HTML, or Hypertext Markup Language, is the primary language for structuring web pages. It collaborates with CSS and JavaScript to define content, appearance, and behavior. HTML comprises elements enclosed in angle brackets, encompassing various webpage components like headings, paragraphs, images, and links. The standard structure includes the , , and elements. HTML facilitates hyperlink creation through the tag, enabling seamless navigation between web pages. HTML5, the latest version, introduces new elements and attributes, enhancing web functionality and accessibility. In essence, HTML serves as the foundation for creating structured, interactive web content, essential for web development and design.

What is semantic markup
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Semantic markup refers to the practice of using HTML elements to convey the meaning, structure, and context of content within a web page, rather than solely focusing on the presentation or appearance. Semantic HTML elements describe their meaning to both the browser and the developer, making the content more understandable, accessible, and meaningful for humans and search engines.

Here are some key aspects of semantic markup:

1. **Clear Structure:**
– Semantic HTML elements provide a clear structure to web documents, making it easier to understand the relationship between different parts of the content.
– For example, using `<header>`, `<nav>`, `<main>`, `<section>`, and `<footer>` elements to organize the content of a web page.

2. **Meaningful Content:**
– Semantic elements describe the purpose or meaning of the content they enclose.
– For instance, using `<article>` to represent a self-contained piece of content, such as a blog post or news article.

3. **Accessibility:**
– Semantic markup improves accessibility by providing meaningful labels and landmarks for assistive technologies like screen readers.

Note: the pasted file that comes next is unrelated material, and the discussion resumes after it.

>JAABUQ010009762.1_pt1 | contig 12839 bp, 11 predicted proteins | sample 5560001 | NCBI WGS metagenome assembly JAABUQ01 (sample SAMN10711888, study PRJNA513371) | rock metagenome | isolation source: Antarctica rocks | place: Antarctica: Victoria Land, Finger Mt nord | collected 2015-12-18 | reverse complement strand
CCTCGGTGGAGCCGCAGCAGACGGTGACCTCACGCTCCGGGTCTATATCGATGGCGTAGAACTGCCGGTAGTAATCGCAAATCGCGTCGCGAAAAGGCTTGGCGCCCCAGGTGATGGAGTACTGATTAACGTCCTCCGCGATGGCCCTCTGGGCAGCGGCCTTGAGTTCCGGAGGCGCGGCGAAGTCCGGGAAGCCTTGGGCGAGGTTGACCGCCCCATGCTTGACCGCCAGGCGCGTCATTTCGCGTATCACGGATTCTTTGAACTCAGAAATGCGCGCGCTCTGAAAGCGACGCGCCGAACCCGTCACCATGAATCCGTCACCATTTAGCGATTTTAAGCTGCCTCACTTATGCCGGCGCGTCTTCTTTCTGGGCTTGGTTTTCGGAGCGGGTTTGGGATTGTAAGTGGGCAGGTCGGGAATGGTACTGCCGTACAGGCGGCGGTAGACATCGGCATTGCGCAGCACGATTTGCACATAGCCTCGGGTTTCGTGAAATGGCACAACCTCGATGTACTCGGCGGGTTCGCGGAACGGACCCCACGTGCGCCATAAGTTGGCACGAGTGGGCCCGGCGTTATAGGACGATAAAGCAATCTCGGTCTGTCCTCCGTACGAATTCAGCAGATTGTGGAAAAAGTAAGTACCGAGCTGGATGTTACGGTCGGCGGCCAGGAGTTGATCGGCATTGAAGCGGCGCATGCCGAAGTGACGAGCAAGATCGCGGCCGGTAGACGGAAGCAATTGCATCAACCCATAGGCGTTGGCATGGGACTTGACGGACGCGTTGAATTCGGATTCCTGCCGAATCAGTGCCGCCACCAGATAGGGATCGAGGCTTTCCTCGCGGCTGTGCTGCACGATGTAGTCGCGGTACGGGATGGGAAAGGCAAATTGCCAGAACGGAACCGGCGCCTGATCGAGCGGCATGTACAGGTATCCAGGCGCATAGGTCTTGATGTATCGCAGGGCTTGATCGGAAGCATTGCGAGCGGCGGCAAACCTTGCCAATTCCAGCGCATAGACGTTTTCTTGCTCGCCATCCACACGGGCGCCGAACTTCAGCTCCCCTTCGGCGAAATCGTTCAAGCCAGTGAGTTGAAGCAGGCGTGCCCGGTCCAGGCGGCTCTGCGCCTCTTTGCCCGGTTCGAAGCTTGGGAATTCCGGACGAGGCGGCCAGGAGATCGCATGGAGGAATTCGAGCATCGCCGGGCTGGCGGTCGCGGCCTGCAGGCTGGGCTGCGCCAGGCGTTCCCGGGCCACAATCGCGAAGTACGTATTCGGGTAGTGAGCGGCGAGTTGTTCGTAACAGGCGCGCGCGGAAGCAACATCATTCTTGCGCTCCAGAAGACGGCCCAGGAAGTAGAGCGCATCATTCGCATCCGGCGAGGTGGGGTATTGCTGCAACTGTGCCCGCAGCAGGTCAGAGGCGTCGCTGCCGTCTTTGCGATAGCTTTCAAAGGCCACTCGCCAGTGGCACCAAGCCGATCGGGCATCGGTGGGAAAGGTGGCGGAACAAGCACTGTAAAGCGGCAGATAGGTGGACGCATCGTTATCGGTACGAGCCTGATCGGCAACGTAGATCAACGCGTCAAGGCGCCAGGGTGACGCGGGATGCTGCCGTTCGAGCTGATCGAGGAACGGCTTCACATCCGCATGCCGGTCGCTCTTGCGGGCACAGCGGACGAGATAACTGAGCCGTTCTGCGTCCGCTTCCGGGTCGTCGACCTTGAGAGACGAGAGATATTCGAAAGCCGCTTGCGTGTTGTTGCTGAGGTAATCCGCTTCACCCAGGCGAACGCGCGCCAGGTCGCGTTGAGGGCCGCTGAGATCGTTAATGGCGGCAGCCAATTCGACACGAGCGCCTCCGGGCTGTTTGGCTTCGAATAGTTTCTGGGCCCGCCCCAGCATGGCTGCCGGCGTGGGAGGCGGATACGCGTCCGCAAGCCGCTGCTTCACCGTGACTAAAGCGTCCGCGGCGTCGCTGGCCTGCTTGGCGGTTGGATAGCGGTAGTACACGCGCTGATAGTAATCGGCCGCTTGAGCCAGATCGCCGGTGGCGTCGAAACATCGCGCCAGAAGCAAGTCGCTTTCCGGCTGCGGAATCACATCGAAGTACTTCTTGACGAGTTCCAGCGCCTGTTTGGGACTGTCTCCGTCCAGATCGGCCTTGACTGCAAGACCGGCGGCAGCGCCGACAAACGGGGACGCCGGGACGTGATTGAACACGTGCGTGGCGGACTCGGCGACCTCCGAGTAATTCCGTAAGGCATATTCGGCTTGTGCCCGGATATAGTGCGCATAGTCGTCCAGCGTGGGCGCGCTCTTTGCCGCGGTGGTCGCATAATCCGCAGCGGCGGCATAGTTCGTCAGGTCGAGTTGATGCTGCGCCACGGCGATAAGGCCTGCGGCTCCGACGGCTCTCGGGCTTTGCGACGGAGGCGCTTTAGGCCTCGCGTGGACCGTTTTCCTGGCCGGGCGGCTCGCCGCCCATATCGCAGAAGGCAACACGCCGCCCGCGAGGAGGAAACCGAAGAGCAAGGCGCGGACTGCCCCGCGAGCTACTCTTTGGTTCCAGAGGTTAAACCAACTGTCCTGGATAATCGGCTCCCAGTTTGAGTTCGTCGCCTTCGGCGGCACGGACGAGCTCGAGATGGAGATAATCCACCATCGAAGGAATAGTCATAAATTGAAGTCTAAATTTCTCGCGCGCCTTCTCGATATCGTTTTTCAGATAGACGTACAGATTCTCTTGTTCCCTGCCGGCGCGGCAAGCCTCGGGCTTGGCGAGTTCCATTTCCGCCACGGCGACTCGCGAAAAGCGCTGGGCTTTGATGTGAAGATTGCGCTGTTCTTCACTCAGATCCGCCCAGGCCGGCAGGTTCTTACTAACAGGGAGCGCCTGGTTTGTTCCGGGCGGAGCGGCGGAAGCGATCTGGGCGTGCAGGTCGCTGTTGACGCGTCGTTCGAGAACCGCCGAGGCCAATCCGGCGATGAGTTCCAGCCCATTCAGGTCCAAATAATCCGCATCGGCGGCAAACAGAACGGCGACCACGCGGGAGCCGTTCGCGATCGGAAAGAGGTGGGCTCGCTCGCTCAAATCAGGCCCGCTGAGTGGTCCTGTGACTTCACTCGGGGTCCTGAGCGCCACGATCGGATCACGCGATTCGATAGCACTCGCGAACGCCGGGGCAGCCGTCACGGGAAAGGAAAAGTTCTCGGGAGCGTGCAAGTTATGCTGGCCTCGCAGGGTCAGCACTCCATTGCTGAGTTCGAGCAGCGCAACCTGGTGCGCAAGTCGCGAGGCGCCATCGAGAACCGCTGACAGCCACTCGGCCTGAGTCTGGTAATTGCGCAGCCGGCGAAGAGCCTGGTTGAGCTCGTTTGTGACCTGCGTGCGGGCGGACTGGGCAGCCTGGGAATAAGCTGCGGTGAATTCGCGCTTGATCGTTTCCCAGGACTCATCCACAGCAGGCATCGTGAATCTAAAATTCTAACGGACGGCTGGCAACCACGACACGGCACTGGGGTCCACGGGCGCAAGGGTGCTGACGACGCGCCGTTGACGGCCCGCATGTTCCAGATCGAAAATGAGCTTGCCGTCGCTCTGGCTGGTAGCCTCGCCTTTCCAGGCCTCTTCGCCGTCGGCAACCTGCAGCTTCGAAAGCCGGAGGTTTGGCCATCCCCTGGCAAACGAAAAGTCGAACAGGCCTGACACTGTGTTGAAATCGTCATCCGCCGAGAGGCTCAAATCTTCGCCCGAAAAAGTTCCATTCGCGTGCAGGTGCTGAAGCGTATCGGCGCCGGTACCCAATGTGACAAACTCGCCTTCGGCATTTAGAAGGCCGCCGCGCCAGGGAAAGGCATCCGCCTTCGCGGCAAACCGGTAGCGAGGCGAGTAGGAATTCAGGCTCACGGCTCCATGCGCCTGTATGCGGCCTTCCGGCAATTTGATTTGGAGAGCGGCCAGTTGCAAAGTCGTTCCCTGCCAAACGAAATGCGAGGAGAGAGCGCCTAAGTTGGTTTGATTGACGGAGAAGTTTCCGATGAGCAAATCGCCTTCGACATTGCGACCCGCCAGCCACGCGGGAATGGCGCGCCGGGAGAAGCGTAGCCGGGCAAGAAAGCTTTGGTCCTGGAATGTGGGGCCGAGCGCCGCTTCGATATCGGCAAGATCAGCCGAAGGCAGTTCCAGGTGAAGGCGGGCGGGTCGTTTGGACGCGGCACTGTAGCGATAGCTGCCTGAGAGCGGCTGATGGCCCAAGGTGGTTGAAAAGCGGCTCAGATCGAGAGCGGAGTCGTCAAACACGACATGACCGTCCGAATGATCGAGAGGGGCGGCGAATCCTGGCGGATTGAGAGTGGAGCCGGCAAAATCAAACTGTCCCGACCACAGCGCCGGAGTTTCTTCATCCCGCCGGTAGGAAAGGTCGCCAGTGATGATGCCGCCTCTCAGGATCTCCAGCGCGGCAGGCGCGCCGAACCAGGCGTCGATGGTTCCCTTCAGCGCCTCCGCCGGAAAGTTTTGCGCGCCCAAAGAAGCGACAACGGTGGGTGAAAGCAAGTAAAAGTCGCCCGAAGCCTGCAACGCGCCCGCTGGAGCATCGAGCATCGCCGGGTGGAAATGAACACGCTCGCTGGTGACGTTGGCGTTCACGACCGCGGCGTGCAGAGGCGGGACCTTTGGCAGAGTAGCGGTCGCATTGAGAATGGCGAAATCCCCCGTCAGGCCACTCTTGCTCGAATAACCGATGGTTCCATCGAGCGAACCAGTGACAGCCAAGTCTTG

– Elements like `<nav>`, `<header>`, `<footer>`, `<main>`, and `<aside>` help screen readers and other assistive technologies to understand the structure and navigate the content more effectively.

4. **Search Engine Optimization (SEO):**
– Search engines rely on semantic HTML to understand the content and context of web pages.
– Using semantic elements appropriately can improve the search engine ranking of a website by providing clear indications of the content’s relevance and importance.

5. **Future Compatibility:**
– Semantic HTML ensures future compatibility and adaptability to evolving web standards and technologies.
– It makes it easier to update and maintain websites, as the structure and meaning of the content remain clear regardless of changes in presentation or styling.

Examples of semantic HTML elements include `<header>`, `<nav>`, `<main>`, `<section>`, `<article>`, `<aside>`, `<footer>`, `<figure>`, `<figcaption>`, `<address>`, and more. By utilizing semantic markup effectively, web developers can create well-structured, accessible, and SEO-friendly websites that provide a better user experience for all users.

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